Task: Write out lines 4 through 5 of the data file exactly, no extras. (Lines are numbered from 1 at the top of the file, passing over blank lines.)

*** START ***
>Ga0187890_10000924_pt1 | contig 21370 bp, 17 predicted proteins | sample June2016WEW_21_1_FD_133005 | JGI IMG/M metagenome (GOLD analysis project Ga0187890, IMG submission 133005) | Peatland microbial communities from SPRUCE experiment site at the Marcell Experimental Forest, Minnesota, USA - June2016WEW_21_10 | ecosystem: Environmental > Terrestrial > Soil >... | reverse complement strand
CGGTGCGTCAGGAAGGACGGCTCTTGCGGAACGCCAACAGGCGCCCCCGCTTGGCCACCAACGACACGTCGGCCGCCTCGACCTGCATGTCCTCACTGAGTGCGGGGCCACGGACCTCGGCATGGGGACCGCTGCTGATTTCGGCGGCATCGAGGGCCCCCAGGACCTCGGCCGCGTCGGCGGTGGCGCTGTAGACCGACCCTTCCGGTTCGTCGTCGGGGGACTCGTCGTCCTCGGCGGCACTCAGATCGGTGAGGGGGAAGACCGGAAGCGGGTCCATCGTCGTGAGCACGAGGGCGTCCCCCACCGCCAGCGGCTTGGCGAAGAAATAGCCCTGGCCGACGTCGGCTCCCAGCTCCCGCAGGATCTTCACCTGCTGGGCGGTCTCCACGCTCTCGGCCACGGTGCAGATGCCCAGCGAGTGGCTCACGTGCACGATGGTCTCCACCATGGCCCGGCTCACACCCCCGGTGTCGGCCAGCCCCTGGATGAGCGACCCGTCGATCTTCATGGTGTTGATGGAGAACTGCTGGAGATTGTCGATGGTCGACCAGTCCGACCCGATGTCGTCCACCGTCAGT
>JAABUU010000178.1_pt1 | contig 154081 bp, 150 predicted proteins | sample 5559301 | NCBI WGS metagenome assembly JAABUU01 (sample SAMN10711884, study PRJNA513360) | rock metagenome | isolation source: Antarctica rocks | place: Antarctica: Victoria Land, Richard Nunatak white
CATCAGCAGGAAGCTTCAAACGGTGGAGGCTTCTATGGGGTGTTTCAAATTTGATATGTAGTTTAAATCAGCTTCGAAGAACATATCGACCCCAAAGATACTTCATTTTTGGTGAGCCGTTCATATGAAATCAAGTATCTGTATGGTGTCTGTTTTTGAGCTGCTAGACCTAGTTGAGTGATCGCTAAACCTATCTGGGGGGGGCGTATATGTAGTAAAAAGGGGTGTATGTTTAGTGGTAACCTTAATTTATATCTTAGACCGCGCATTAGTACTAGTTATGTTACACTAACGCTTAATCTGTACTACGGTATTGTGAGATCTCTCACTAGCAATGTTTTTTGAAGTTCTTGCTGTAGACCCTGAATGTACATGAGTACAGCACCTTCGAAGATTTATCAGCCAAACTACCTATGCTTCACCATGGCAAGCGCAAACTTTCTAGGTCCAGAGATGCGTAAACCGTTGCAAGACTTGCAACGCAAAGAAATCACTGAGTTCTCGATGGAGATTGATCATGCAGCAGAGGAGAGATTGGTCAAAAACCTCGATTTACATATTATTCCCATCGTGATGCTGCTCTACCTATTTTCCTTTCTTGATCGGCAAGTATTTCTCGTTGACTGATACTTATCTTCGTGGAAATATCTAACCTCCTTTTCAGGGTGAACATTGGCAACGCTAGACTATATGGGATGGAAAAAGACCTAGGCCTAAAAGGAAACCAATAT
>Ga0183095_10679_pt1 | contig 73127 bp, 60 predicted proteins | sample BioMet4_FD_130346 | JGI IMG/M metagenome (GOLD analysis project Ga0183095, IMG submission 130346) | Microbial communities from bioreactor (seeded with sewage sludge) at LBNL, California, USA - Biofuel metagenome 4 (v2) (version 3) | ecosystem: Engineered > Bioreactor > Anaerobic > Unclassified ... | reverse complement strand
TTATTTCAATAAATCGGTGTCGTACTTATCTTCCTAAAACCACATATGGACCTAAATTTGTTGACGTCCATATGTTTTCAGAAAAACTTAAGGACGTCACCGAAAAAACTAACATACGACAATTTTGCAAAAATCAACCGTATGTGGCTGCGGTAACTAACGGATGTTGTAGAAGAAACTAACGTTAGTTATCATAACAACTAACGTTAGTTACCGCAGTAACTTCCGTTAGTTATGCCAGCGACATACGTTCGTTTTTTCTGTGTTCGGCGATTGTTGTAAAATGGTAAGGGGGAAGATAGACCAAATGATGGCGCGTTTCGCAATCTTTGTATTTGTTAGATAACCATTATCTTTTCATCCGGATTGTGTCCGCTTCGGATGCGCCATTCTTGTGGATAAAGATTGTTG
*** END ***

CATCAGCAGGAAGCTTCAAACGGTGGAGGCTTCTATGGGGTGTTTCAAATTTGATATGTAGTTTAAATCAGCTTCGAAGAACATATCGACCCCAAAGATACTTCATTTTTGGTGAGCCGTTCATATGAAATCAAGTATCTGTATGGTGTCTGTTTTTGAGCTGCTAGACCTAGTTGAGTGATCGCTAAACCTATCTGGGGGGGGCGTATATGTAGTAAAAAGGGGTGTATGTTTAGTGGTAACCTTAATTTATATCTTAGACCGCGCATTAGTACTAGTTATGTTACACTAACGCTTAATCTGTACTACGGTATTGTGAGATCTCTCACTAGCAATGTTTTTTGAAGTTCTTGCTGTAGACCCTGAATGTACATGAGTACAGCACCTTCGAAGATTTATCAGCCAAACTACCTATGCTTCACCATGGCAAGCGCAAACTTTCTAGGTCCAGAGATGCGTAAACCGTTGCAAGACTTGCAACGCAAAGAAATCACTGAGTTCTCGATGGAGATTGATCATGCAGCAGAGGAGAGATTGGTCAAAAACCTCGATTTACATATTATTCCCATCGTGATGCTGCTCTACCTATTTTCCTTTCTTGATCGGCAAGTATTTCTCGTTGACTGATACTTATCTTCGTGGAAATATCTAACCTCCTTTTCAGGGTGAACATTGGCAACGCTAGACTATATGGGATGGAAAAAGACCTAGGCCTAAAAGGAAACCAATAT
>Ga0183095_10679_pt1 | contig 73127 bp, 60 predicted proteins | sample BioMet4_FD_130346 | JGI IMG/M metagenome (GOLD analysis project Ga0183095, IMG submission 130346) | Microbial communities from bioreactor (seeded with sewage sludge) at LBNL, California, USA - Biofuel metagenome 4 (v2) (version 3) | ecosystem: Engineered > Bioreactor > Anaerobic > Unclassified ... | reverse complement strand